Orthogonal Frequency Division Multiplexing (OFDM) By: Loren Karl Robinson Schwappach Senior Electrical Engineering & Computer Engineering Student At Colorado Technical University (CTU) Colorado Springs Prepared for: Dr. John Santiago EE463 Communications 1 Novemeber 2010
What is Orthogonal Frequency-Division Multiplexing?:In OFDM a single data stream is divided into several parallel data streams (Using aSerial to Parallel Converter). Each of these parallel data streams is then sampled(multiplied in the Time Domain) at intervals of Ts where Ts=T/N (T=Period, N = Numberof Subcarriers). Thus, each subcarrier frequency is spaced at intervals fn=n/T. Thisensures each carriers spectrum lands at the center of all other carriers for Zero Inter-Carrier Interference and Signals with high “orthogonality” and thus high resistance tointerference!
Now.. Why use OFDM?:Consider a transmission medium such as a telephone line (Cat 3) cable that has the arbitrarysquared frequency response shown by figure 7.25a. It is clear that this medium will alter thetransmitted spectrum of Fig. 7.25b (Single-carrier spectrum) and cause significant intersymbolinterference. However, consider the Multi-carrier spectrum shown by Fig. 7.25c. Where a singletransmitter employs multiple carriers, each being responsible for a piece of the overall data rate.The medium will have the same effect on the overall spectrum, but the spectrum of theindividual carriers is relatively undistorted except for possible gain change and phase rotation asshown by fig. 7.25d.
Advantages of OFDM:•Subcarrier frequencies are continuous from one symbol interval to the next, meaning there is nodistortion of spectral properties and thus OFDM is robust against crosstalk between channels thatare close together and can adapt easily to bad channels (noisy, etc)•Since subcarriers are multiples of the symbol period they are orthogonal over the symbol periodand thus OFDM is robust against Intersymbol interference (ISI) and fading caused by multipathpropagation.•Adjacent channels are spaced at intervals of 1/Ts; High spectral efficiency due to spectral overlapand thus minimum Bandwidth.•Symbols may be continuously extended by a simple repetition referred to as cyclic prefix orpostfix; beneficial in channels that tend to lengthen the pulse interval.•Resistant to Fading and more..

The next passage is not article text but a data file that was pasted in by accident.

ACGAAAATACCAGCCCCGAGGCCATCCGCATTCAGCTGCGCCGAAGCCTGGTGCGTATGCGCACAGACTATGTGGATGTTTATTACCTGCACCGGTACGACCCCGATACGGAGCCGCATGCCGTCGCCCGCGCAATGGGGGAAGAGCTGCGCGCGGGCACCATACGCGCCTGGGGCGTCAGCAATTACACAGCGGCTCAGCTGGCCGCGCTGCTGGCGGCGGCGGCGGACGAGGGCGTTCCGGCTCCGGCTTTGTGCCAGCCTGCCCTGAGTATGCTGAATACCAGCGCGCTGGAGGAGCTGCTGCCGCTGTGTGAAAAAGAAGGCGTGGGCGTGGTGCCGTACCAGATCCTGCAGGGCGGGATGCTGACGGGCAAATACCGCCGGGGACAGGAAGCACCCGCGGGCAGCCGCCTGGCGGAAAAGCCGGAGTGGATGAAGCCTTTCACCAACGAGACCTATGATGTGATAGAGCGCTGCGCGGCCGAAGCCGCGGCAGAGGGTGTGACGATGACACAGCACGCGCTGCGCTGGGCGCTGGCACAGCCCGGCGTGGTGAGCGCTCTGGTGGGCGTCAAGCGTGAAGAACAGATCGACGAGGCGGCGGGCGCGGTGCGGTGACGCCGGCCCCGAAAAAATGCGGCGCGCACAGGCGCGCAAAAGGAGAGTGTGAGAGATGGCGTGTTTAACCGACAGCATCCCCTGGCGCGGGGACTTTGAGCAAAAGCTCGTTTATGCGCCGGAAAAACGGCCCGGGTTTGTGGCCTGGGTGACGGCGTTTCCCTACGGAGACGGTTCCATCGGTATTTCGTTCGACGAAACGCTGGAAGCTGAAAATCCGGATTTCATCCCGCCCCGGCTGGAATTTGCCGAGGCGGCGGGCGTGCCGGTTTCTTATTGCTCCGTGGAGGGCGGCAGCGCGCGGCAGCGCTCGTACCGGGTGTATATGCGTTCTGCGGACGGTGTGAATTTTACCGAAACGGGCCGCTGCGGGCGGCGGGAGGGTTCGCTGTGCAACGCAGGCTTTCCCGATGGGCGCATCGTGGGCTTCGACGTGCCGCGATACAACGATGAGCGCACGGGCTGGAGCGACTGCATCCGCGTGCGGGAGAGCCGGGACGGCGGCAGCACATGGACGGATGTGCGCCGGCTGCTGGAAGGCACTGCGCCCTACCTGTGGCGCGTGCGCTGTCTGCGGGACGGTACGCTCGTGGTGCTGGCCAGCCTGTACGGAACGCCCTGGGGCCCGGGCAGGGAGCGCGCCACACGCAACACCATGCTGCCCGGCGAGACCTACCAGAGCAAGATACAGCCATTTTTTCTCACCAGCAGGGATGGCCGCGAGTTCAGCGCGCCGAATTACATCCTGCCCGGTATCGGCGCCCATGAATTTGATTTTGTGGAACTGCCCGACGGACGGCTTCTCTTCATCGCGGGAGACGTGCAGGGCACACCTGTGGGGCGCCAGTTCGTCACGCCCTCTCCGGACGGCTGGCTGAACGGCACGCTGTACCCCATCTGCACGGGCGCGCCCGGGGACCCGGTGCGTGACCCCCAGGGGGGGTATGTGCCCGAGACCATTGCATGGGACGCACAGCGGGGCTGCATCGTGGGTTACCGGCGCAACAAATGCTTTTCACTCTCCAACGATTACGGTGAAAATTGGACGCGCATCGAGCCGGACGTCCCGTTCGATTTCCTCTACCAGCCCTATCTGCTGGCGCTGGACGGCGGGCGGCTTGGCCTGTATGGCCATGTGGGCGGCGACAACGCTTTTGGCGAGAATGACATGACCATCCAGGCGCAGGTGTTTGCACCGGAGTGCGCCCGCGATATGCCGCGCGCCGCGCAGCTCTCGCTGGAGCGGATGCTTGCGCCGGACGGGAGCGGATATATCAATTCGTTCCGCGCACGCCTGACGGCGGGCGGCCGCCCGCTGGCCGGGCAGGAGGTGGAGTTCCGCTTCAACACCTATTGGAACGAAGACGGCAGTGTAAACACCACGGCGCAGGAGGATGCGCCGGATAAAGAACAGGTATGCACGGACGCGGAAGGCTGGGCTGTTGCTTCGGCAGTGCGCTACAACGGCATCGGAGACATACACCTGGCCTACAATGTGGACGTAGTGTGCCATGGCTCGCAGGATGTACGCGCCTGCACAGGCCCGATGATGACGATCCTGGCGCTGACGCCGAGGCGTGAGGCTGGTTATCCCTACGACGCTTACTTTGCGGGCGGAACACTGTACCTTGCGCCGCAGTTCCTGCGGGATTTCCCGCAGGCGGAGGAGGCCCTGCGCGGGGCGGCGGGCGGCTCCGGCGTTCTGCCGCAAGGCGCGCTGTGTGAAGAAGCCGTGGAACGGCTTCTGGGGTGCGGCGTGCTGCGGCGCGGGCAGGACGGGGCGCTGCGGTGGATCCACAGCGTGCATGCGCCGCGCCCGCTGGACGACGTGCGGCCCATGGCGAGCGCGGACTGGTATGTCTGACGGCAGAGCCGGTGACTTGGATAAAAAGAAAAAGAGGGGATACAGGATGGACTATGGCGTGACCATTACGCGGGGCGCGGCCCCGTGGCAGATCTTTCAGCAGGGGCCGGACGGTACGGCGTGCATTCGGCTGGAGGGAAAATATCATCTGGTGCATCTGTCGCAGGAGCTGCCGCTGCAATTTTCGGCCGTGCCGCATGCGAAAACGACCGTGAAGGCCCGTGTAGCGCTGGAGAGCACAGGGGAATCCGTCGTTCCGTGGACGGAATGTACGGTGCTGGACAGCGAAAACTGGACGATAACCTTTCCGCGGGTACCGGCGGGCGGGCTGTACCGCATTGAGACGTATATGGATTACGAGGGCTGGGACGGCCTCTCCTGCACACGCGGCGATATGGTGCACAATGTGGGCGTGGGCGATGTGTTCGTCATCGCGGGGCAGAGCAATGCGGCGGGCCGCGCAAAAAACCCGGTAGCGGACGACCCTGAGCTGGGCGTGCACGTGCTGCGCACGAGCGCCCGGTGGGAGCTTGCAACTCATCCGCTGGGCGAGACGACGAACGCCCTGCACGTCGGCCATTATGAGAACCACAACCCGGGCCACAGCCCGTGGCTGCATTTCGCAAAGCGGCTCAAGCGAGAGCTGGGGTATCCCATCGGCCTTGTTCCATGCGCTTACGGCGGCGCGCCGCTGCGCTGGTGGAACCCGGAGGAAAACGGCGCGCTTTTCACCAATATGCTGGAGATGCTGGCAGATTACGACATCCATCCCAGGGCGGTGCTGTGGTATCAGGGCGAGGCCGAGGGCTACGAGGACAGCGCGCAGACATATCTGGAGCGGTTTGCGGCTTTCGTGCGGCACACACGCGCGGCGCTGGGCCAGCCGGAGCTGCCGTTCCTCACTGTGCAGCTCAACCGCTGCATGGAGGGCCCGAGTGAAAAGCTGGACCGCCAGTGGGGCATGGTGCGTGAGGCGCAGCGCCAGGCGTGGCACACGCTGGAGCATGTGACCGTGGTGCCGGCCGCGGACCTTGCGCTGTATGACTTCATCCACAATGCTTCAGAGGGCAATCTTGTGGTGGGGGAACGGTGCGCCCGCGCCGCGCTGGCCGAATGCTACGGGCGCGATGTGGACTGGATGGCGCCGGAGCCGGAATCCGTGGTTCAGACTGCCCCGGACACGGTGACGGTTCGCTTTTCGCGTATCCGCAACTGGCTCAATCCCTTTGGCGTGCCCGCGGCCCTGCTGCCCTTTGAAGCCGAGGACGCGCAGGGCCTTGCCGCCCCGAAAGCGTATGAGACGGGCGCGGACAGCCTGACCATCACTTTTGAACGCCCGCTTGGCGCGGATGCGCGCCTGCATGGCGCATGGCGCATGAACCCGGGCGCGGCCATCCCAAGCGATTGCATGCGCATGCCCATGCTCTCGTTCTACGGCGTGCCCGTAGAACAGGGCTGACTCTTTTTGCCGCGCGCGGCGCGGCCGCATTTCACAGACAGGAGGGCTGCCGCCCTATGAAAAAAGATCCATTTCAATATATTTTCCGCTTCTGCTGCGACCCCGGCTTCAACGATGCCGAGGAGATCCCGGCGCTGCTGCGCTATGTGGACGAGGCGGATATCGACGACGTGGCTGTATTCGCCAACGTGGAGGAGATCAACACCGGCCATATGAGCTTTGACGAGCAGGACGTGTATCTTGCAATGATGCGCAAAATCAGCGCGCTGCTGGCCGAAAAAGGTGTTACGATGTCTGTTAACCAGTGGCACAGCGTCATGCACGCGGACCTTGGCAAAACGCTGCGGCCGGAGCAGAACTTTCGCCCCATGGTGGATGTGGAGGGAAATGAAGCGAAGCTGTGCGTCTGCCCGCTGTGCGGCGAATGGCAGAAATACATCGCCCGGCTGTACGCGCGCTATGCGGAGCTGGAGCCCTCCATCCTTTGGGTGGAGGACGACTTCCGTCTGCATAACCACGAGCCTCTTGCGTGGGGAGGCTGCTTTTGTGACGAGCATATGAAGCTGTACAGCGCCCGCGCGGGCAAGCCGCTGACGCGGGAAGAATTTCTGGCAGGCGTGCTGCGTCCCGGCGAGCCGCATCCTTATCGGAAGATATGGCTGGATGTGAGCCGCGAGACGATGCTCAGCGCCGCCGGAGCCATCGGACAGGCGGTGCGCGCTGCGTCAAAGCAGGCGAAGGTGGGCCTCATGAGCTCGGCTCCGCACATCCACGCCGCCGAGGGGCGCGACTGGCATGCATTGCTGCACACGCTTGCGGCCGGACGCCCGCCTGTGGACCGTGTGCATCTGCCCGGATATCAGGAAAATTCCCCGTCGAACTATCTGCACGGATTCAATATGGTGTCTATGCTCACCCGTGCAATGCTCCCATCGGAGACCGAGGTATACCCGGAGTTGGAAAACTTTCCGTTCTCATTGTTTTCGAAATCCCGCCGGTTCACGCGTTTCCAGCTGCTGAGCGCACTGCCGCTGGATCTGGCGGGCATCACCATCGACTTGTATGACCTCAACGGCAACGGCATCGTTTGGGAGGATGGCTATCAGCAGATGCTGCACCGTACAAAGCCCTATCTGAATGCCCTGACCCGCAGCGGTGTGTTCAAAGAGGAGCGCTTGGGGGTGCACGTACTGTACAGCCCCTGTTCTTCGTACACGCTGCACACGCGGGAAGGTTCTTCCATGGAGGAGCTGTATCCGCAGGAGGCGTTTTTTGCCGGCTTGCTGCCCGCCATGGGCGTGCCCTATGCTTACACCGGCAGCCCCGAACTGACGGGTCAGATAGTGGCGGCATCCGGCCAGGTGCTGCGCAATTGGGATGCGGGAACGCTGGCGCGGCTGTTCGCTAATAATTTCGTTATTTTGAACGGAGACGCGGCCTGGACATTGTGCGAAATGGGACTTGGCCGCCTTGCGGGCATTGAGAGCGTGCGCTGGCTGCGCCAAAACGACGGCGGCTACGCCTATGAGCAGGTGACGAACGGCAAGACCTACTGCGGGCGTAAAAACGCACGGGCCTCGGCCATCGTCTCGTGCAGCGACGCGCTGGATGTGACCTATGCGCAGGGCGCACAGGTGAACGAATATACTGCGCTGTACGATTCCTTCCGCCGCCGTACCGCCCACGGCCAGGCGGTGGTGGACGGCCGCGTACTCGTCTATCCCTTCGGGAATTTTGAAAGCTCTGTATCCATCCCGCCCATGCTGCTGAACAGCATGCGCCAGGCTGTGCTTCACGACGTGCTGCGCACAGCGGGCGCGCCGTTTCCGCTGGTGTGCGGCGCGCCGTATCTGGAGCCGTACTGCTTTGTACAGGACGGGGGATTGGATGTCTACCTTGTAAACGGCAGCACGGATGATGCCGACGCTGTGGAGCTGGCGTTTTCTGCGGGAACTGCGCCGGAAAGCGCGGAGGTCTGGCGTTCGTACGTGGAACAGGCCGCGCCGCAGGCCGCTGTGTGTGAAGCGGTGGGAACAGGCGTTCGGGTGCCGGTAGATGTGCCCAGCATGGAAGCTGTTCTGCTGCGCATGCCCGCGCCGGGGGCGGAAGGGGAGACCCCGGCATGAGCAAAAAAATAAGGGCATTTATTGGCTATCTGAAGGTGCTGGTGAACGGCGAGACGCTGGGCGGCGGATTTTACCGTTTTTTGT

Applications of OFDM:•ADSL and VDSL•Power line communication•Wireless LAN, namely 802.11a,g, and n, and HiperLAN/2 (802.11b uses Direct-sequence spreadspectrum)•Some Digital radio systems•Some Digital TV systems, most notably DVB-T•For broadcasting (TV and Radio)•Wi-Fi LAN, Wireless local loop (WLL)•Fourth generation Cellular transmission.•WiMax•And many others…
Block Diagram of OFDM: Why this Works: Equation 7.56 in book (Sampled Multi-Carrier Signal) is simply the inverse discrete Fourier transform.
References:Haykin, S., “Analog and Digital Communications 2nd Edition” JohnWiley & Sons, Haboken, NJ, 2007.